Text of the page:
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Eosinophilia: Definition, Symptoms, Causes & Treatment

eosinophilia and systemic symptoms

Eosinophilia, a condition marked by elevated levels of eosinophils in the blood, often serves as a crucial diagnostic clue in various medical contexts. While eosinophils play a vital role in the immune system’s response to allergens and parasites, their abnormal elevation can signal underlying health issues.

This blog explores the causes, symptoms, diagnosis, and treatment options for eosinophilia, shedding light on this intriguing medical phenomenon.

What is Eosinophilia?

Eosinophilia is characterised by an excess of eosinophils, a type of white blood cell, in the blood, typically exceeding the normal threshold of 500 eosinophils per microliter.

Eosinophils are integral to immune function, contributing significantly to defence against allergens and protection against fungal and parasitic infections.

Factors such as certain medical conditions and medication usage can provoke an elevation in eosinophil levels.

What are Normal and Elevated Eosinophil Levels?

Normal Eosinophil Levels

Normal eosinophil levels typically range from 0 to 0.5 × 10^9 cells per litre of blood. White blood cells known as eosinophils are part of the immune system that fights allergies and parasites.

Elevated Eosinophil Levels

Elevated eosinophil levels, known as eosinophilia, occur when there are more than 0.5 × 10^9 eosinophils per litre of blood. Causes include allergies, asthma, parasitic infections, certain medications, autoimmune diseases, and some types of cancer.

Symptoms vary depending on the underlying cause but may include skin rashes, difficulty breathing, abdominal pain, and fatigue. Further evaluation is needed to determine the specific cause.

What are the Symptoms of Eosinophilia?

Symptoms of eosinophilia can vary depending on the underlying cause, but they may include:

  • Fever: Linked to infections or inflammation.
  • Fatigue: Common, especially with underlying illnesses.
  • Skin issues: Rashes, hives, or lesions may indicate allergic reactions or parasitic infections.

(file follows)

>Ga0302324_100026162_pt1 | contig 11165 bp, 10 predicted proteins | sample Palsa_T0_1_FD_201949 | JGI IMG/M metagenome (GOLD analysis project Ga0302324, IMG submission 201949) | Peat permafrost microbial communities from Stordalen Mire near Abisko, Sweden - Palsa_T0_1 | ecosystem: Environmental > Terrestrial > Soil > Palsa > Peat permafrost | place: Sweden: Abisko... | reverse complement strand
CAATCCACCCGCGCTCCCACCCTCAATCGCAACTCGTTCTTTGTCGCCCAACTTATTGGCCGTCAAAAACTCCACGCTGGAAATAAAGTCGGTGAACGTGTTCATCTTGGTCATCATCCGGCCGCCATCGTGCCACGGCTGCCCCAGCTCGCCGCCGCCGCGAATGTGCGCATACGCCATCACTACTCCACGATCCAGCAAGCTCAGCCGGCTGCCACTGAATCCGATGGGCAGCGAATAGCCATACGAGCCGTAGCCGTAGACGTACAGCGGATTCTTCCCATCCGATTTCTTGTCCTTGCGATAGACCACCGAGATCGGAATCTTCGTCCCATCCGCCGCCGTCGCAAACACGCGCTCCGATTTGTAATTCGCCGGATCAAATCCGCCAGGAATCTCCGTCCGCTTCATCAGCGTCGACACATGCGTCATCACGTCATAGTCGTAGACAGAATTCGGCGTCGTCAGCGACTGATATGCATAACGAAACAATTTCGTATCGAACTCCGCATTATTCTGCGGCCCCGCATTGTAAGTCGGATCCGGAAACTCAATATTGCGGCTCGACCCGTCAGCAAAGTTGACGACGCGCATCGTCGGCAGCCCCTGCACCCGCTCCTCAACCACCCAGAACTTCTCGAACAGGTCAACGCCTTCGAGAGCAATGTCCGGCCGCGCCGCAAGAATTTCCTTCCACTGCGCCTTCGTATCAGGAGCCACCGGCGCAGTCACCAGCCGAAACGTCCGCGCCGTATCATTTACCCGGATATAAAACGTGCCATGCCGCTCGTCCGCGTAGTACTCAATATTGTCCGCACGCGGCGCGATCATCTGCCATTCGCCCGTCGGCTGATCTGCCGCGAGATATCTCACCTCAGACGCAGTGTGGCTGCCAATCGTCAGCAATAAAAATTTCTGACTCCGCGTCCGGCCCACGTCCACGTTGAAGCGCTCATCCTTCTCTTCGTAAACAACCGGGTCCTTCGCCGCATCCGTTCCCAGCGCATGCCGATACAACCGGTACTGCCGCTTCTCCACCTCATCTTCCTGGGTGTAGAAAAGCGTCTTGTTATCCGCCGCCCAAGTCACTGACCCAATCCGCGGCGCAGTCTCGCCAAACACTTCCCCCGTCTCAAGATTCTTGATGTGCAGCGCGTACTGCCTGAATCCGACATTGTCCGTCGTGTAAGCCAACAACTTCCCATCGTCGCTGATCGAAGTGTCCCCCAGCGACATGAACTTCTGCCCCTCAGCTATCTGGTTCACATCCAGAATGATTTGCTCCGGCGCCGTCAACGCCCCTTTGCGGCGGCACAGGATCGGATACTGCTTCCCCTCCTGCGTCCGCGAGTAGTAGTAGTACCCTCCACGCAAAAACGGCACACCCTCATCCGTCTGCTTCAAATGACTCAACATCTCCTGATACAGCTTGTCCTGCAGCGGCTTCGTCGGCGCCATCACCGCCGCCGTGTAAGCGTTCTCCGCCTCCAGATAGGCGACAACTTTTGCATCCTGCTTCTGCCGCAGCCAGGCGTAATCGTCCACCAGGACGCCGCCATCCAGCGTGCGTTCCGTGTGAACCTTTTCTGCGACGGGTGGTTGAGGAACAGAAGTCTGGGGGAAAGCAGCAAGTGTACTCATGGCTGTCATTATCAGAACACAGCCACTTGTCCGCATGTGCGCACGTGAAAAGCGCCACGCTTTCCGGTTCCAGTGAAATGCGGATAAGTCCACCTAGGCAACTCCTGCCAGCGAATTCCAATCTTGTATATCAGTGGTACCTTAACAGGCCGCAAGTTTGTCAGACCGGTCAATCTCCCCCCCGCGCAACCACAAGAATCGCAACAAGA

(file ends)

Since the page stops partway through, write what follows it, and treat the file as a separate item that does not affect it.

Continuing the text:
• Respiratory symptoms: Coughing, wheezing, or shortness of breath, often associated with asthma.
  • Gastrointestinal problems: Abdominal pain, diarrhoea, nausea, or vomiting, particularly with parasitic infections.
  • Muscle pain: Weakness, especially with inflammatory disorders like eosinophilic myositis.
  • Swelling: Of the face, lips, tongue, or throat, indicative of allergic reactions.
  • Enlarged lymph nodes: Notable, suggesting an underlying infection.
  • Other symptoms: Dependent on the cause, such as itching and abdominal pain with parasitic infections. Consultation with a doctor is essential for accurate diagnosis and treatment.

Eosinophilia isn’t a disease but a sign of underlying issues. Seek medical help if symptoms arise for evaluation and diagnosis.

You Can Also Read: Your Guide to Epilepsy

What Are the Causes of Eosinophilia?

Elevated eosinophil counts in blood can stem from various factors:

  • Common triggers include seasonal allergies, asthma, and medication reactions, typically not severe.
  • Infections, especially from parasites, can induce eosinophilia.
  • Immune dysregulation, like autoimmune diseases (e.g., inflammatory bowel disease, myocarditis, vasculitis, and sarcoidosis), may contribute.
  • Blood cancers produce these cells improperly and hereditary genetic alterations are other causes of eosinophilia.

What Can Happen if Eosinophil Counts Are High?

Eosinophils trigger inflammation, leading to eosinophilic disorders, such as:

  • Eosinophilic cystitis (affects the bladder)
  • Eosinophilic fasciitis (impacts connective tissue)
  • Eosinophilic pneumonia (involves the lungs)
  • Eosinophilic gastrointestinal disorders (EGID) (includes disorders affecting the oesophagus, colon, stomach, and small intestine) 

Eosinophilic granulomatosis with polyangiitis (Churg-Strauss syndrome) affects multiple organs like the lungs and heart. 

Hypereosinophilic syndrome is rare but serious. It involves persistently high eosinophil levels and impacts the heart, central nervous system, skin, and respiratory tract.

How is Eosinophilia Diagnosed?

The diagnosis of eosinophilia typically involves several steps: